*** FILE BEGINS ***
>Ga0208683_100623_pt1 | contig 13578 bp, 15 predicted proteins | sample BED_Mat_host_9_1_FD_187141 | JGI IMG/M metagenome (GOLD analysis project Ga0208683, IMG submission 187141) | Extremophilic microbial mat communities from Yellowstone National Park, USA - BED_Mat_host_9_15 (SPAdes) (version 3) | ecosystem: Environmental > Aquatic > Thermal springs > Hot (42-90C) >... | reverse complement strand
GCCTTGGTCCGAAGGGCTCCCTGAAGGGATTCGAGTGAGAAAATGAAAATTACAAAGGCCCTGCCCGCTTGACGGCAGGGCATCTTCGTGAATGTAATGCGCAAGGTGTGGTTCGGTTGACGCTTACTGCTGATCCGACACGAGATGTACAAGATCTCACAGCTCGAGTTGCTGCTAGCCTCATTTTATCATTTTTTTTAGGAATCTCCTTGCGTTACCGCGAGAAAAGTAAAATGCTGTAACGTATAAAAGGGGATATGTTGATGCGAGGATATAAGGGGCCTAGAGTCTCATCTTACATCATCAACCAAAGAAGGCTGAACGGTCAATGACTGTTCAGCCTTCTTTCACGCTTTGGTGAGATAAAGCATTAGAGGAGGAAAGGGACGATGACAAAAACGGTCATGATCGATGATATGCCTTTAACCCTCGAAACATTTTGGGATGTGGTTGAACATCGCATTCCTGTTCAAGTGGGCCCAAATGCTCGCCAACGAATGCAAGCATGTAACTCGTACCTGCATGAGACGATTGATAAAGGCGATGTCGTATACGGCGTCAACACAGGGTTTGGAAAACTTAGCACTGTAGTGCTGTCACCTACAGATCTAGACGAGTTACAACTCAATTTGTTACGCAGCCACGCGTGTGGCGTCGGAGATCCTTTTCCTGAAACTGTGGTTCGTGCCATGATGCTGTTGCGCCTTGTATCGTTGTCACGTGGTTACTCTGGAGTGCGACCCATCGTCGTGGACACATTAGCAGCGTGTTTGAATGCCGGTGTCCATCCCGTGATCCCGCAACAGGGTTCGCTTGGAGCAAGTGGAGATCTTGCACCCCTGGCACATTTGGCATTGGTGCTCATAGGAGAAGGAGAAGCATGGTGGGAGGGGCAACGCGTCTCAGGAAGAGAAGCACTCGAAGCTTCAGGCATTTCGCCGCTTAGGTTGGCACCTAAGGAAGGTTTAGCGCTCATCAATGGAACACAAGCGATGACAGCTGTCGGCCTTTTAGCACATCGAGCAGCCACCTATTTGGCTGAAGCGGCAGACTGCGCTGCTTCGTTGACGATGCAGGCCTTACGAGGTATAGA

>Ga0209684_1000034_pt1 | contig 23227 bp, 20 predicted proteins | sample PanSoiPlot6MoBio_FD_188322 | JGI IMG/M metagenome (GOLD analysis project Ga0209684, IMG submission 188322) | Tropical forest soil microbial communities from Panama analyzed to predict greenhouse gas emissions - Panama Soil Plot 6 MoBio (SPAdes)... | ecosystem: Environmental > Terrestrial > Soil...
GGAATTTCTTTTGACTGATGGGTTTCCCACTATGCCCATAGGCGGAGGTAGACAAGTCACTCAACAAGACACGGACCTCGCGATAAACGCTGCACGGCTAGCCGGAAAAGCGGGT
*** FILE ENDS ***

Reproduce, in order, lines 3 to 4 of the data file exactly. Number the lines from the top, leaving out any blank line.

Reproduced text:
>Ga0209684_1000034_pt1 | contig 23227 bp, 20 predicted proteins | sample PanSoiPlot6MoBio_FD_188322 | JGI IMG/M metagenome (GOLD analysis project Ga0209684, IMG submission 188322) | Tropical forest soil microbial communities from Panama analyzed to predict greenhouse gas emissions - Panama Soil Plot 6 MoBio (SPAdes)... | ecosystem: Environmental > Terrestrial > Soil...
GGAATTTCTTTTGACTGATGGGTTTCCCACTATGCCCATAGGCGGAGGTAGACAAGTCACTCAACAAGACACGGACCTCGCGATAAACGCTGCACGGCTAGCCGGAAAAGCGGGT